Antarctic Record (Mar 1964)


  • Hiroshi FUKUSHIMA

Journal volume & issue
no. 22
pp. 1815 – 1827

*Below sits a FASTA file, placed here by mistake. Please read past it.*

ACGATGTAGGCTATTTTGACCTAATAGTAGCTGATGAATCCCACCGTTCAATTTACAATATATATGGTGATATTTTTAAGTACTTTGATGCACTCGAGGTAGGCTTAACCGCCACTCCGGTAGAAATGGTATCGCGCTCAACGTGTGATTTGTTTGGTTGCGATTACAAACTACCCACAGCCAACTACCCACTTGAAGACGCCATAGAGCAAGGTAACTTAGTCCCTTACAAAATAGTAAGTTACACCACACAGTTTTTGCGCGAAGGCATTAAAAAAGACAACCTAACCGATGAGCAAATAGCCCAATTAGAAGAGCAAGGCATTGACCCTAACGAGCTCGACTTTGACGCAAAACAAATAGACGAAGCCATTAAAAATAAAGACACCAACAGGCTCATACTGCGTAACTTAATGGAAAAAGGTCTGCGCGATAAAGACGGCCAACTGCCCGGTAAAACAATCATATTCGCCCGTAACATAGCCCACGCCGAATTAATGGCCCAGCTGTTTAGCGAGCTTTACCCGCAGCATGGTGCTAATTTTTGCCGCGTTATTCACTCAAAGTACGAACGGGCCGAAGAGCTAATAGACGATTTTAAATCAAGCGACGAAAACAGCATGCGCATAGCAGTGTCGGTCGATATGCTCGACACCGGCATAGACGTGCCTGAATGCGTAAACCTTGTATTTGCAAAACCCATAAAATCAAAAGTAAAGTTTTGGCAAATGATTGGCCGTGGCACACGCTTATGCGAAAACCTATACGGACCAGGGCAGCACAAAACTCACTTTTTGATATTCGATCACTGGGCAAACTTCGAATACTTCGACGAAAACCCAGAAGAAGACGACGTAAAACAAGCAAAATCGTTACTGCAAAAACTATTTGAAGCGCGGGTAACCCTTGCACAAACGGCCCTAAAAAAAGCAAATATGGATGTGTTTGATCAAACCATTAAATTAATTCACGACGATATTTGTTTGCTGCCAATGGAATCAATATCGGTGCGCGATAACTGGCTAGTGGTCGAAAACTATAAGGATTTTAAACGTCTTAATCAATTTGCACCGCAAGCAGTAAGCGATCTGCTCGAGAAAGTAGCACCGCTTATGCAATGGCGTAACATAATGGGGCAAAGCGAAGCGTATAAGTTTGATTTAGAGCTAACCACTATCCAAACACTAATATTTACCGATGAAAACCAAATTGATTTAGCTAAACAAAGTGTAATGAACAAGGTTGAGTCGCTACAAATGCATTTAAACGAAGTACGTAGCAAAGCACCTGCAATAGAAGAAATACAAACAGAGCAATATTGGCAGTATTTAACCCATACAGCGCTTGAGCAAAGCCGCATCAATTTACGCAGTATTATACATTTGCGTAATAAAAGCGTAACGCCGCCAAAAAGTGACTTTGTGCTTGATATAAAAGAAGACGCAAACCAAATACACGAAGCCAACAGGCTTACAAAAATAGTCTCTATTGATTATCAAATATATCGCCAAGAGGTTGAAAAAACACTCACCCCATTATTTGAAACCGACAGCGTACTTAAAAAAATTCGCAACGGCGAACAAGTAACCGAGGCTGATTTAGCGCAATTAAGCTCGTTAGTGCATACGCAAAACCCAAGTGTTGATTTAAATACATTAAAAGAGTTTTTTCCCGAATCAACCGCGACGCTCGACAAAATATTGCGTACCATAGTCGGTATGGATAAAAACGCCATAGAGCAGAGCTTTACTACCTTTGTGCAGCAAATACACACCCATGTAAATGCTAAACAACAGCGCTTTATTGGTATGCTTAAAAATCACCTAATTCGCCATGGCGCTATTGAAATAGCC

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When the writer visited the McMurdo Station in December, 1962, as an observer of the United States Antarctic Research Program, the writer had an opportunity of investigating fresh-water algae at Cape Royds on December 10, 1962. W. & G. S. WEST made a thesis on the algae at Cape Royds in 1911 ; however, the present writer reports the results of his own investigation below. As the writer, on the occasion of his expedition, was given kind cooperation from Dr. T. O. JOHNES, Mr. E. E. GOODALE of U. S. A. R. P., Dr. TAKESHI NAGATA and Dr. TETSUYA TORII, the writer wishes to express his sincere thanks to them. According to the map, there are about 9 lakes at Cape Royds, but the writer investigated 9 lakes, among which 5 were discribed on the map, but 2 not described. (Fig. 1) From these lakes, the writer collected 29 materials and made microscopic examination. The table 1 shows the correlation of circumstantial factors of every lake and growing of algae in groups. Judging from the above table 1, in fresh-water lake (Cl' 123 mg/l), growing was Navicula muticopsis association in brackish lake with little salt content (Cl' ca. 1 g/l), it was Tropidoneis laevissima association ; and in brackish lake with much salt content (Cl' ca. 3 g/l), it was Nitzschia sp. association. The correlation of salt content of lake water and Navicula muticopsis association and Tropidoneis laevissima association showed the same tendency to what the writer observed at Sinnan Rock at Prince Olav Coast in 1962. Among the 19 kinds of algae which were found at Cape Royds, 12 kinds were endemic species and 7 kinds were cosmopolitan species. Endemic species were more than cosmopolitan species, holding 63% of the whole number. Preferential species were all endemic ones. On the algae around Syowa Base, proportion of endemic species in all the algae at the Syowa Base was not so large and cosmopolitan species were apt to become more superior ones than endemic ones. Syowa Base is at approx. 69°S and McMurdo Station is at approx. 78°S. The difference of 9° latitude, -so did the writer find-gives great effect to the growing of algae at the Antarctic.